Escaping the golden handcuffs: How to curb lifestyle inflation

  • June 16, 2016
  • Carolynne Burkholder-James

Many lawyers find themselves trapped in the so-called “golden handcuffs” where their inflated lifestyle requires them to stay in a high-pressure career.

But some young lawyers are trying to combat lifestyle inflation.

Leah Klassen, who practices wills and estates and family law in Ajax, Ont., describes herself as someone who “tries to rebel against the traditional view of a lawyer.”

But even Klassen says that she sometimes feels societal pressure to look, act and spend like a lawyer.

“When people hear that you are a lawyer, they expect you to live a glamorous lifestyle,” says Klassen, who began her legal career in February 2016 as an associate lawyer with Marie G. Michaels and Associates. “Sometimes I find myself justifying spending money on my appearance – things like manicures and my wardrobe. I think that has a lot to do with the perception that lawyers who look good and wear designer clothes are successful. I don't actually subscribe to that, but I find myself justifying those kind of purchases anyway.”

Many people don’t realize the cost of law school and the salary of a new associate, which leads to unrealistic expectations, says Klassen.

For example, she says when her landlord found out that she is a lawyer, he was shocked.

“He said, ‘Wait! Aren't you rich? Why are you living here?’” recounts Klassen. “I had to laugh. I said, ‘No. Not quite.’”

She also finds that her friends who are not lawyers often have misconceptions.

“They have a perception of how much lawyers make and when you break it down for them – this is how much debt I have and this is how much I'm making – people are usually surprised,” she says.

Klassen says that she tries not to give in to societal pressure to live a certain lifestyle, even when she sees her peers who are also new lawyers “spend money even though it's not in their budget right now either.”

“I’m one of those people who tries to rebel against society’s view of what a lawyer should be,” she says. “But I still feel pressure.”

Gordon Plewes, a financial advisor with Raymond James Ltd., agrees that new lawyers often feel pressured to live a certain lifestyle.

“Often there is societal pressure to live up to a status quo because new professionals feel we will not be accepted or won’t land the big client if we do not appear to be at a certain level,” says Plewes, who is based in Prince George, B.C. “The standard of ‘fake it ’til you make it’ is all too prevalent.”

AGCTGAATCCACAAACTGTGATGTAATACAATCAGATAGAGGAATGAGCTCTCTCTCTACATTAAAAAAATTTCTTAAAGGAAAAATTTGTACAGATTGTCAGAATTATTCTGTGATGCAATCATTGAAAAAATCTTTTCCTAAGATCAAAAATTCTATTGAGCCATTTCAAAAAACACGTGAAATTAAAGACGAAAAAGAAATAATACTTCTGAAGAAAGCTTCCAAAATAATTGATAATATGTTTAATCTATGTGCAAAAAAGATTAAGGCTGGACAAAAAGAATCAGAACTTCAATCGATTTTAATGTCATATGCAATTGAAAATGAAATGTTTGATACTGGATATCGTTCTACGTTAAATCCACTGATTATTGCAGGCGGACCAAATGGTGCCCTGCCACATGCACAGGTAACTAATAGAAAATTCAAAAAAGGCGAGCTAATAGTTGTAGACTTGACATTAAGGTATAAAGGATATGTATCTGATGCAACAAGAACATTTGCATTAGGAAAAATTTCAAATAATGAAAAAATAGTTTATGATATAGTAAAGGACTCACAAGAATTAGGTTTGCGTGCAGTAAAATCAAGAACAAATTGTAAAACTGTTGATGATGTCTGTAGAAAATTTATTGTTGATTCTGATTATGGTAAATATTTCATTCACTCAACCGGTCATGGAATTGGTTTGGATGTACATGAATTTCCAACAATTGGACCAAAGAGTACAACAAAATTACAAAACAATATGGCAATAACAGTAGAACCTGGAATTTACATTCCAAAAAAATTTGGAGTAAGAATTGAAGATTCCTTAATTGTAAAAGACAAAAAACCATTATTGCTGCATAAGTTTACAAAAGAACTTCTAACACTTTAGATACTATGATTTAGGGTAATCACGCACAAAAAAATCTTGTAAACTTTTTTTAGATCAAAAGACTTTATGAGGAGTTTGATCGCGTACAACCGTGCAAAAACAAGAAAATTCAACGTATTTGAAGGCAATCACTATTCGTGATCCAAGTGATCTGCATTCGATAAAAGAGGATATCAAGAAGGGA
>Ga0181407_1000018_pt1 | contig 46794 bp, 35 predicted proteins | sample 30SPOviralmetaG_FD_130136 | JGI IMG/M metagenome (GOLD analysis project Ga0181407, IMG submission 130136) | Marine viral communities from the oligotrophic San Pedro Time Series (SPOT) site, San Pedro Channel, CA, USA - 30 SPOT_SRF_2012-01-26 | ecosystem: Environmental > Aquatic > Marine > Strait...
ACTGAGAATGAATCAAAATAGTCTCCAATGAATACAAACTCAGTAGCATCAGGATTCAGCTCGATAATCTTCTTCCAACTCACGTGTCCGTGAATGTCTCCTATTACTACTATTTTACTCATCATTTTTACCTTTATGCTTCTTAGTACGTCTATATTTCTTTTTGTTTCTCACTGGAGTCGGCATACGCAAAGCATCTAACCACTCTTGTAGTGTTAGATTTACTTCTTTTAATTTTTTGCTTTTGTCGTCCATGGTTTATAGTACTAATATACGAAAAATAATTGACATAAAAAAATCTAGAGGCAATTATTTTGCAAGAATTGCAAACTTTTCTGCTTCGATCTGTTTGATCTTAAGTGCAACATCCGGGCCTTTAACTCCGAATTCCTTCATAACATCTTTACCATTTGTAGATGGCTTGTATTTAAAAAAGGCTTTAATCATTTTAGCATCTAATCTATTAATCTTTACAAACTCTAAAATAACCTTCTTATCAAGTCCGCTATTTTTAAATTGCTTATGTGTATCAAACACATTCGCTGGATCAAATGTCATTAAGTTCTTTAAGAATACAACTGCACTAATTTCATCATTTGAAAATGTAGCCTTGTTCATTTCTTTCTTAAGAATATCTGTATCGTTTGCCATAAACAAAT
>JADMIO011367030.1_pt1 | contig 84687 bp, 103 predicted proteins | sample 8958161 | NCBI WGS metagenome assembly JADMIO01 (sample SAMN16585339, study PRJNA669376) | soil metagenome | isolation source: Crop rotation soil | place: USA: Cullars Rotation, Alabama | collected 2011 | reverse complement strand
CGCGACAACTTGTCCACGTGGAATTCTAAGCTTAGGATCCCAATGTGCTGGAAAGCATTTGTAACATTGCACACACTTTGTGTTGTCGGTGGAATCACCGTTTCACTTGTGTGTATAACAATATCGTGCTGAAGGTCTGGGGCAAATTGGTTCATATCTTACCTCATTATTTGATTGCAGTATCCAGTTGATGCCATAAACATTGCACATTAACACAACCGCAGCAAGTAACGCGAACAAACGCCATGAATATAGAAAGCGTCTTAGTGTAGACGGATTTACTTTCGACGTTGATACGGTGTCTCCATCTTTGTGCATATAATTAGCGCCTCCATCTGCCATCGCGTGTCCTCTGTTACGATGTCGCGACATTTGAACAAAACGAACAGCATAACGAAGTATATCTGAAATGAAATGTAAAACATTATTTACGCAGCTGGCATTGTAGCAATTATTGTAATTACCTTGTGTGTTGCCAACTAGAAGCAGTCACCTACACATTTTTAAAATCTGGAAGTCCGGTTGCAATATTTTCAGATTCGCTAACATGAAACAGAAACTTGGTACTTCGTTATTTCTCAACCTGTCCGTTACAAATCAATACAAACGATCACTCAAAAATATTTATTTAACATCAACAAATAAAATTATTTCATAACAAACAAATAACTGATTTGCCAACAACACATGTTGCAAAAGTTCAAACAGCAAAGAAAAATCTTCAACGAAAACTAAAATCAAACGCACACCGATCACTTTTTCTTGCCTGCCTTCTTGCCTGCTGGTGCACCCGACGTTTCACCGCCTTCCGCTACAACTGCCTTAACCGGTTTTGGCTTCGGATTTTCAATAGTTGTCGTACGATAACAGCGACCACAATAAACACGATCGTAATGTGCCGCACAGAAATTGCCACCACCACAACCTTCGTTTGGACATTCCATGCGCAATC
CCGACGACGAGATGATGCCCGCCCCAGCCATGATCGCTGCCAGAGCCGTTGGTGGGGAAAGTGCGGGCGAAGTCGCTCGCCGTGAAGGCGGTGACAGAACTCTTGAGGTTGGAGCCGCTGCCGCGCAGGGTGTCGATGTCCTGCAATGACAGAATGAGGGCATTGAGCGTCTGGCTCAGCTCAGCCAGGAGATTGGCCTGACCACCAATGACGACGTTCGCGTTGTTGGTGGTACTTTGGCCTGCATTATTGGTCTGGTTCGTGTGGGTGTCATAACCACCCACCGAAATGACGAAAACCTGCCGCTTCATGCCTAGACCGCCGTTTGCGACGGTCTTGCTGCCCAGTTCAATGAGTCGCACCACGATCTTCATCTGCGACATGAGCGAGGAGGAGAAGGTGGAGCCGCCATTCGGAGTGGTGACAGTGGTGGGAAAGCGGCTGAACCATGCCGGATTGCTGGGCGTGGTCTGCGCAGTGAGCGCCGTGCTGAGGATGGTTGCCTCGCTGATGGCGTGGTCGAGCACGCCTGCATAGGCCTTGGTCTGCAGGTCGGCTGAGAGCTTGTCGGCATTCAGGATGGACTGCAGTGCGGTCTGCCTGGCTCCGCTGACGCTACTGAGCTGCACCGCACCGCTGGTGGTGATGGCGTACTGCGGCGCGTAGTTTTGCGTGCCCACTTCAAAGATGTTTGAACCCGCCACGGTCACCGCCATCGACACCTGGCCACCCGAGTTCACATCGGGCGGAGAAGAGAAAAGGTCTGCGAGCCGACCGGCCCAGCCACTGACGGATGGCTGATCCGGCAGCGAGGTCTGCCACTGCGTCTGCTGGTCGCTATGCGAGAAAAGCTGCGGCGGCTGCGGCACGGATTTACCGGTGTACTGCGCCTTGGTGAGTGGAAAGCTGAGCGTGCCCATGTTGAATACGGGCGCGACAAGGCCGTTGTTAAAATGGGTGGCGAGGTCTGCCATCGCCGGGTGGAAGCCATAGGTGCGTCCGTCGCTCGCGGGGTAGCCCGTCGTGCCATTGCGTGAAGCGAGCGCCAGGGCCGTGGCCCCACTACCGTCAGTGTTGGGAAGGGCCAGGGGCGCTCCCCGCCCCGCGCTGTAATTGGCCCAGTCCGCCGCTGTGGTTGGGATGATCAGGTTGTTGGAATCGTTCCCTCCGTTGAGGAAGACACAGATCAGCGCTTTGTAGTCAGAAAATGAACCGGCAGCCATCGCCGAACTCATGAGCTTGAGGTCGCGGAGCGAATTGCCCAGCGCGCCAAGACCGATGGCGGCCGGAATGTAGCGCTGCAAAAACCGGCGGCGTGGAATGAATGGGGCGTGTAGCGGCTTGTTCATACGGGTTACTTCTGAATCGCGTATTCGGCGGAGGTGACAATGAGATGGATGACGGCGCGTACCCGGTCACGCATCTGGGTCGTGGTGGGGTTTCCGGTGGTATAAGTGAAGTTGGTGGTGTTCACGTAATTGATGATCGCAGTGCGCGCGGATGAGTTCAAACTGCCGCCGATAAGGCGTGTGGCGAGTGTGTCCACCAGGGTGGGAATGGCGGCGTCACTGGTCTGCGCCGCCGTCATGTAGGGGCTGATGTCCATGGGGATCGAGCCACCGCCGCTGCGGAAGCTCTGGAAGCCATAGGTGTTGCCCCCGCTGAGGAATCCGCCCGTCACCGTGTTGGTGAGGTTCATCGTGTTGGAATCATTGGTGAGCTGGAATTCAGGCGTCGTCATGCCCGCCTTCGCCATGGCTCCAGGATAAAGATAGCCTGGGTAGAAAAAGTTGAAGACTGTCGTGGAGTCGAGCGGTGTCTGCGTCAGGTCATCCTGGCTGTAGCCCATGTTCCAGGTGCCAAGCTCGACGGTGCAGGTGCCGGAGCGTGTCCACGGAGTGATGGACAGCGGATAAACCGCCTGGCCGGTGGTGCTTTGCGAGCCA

However, Plewes cautions lawyers not to give in to societal pressure to inflate their lifestyle to an unrealistic level at the beginning of their careers.

“The truth is, much of this attitude can increase our chances of failure because it is unrealistic and unsustainable early in a career. It can lead to higher stress, pressure and the use of debt and credit in an irresponsible way.” he warns.

Klassen says she deals with this pressure by putting debt repayment and savings at the top of her list of priorities.

“For my budget, a certain amount goes to debt repayment, a certain amount goes to savings and then whatever is left, I prioritize based on my lifestyle goals,” she explains.

“Travel has always been a priority for me,” she adds. “I want to go back and visit my family in Manitoba every couple of months so I will spend less on entertainment and less on my wardrobe in order to meet that goal. Sometimes I have to say to myself, ‘No, you don’t need those clothes or that fancy dinner,’ so I can spend money on what my priorities are.”

Plewes says that young lawyers must also realize that building wealth and a successful career takes time. 

“Comparing your lifestyle to someone who is 30 years in is simply not fair,” he says. “Be patient and start with the fundamentals of building savings, paying off debt and keeping monthly payments to a minimum.”

For example, Plewes says that most young lawyers should not expect to buy their dream home right at the beginning of their careers.

“Your first home should be something that is manageable and can be paid off effectively. Ten to 20 years down the road, when the house is almost paid off because you have been able to make extra payments, you make the move to your dream home,” he recommends. “This will significantly reduce your interest cost over time and put you in a position of flexibility, allowing you to save in other ways and deal with life’s unexpected emergencies along the way.”

Both Plewes and Klassen recommend making savings a priority.

“I plan to put savings aside with every paycheque and eventually move that into a retirement plan,” says Klassen.

Plewes agrees that young lawyers should build retirement savings into their budgets from the beginning.

“One of the biggest mistakes that people make is they underestimate the importance of starting to save early,” he says. “What they don’t realize is it will take at least 10 years to get their savings to a point where the compounding interest starts to build in a significant way.”

Plewes says that one of the biggest regrets of people retiring today is that they wish they had started to save earlier in their careers.

“The thought of ‘I have plenty of time’ is false,” he adds. “The reality of our world today is we have 35 working years to build enough wealth to fund 35 years of retirement. By starting early, this can be done quite comfortably.”

Carolynne Burkholder-James is an associate lawyer with Heather Sadler Jenkins LLP in Prince George, B.C.

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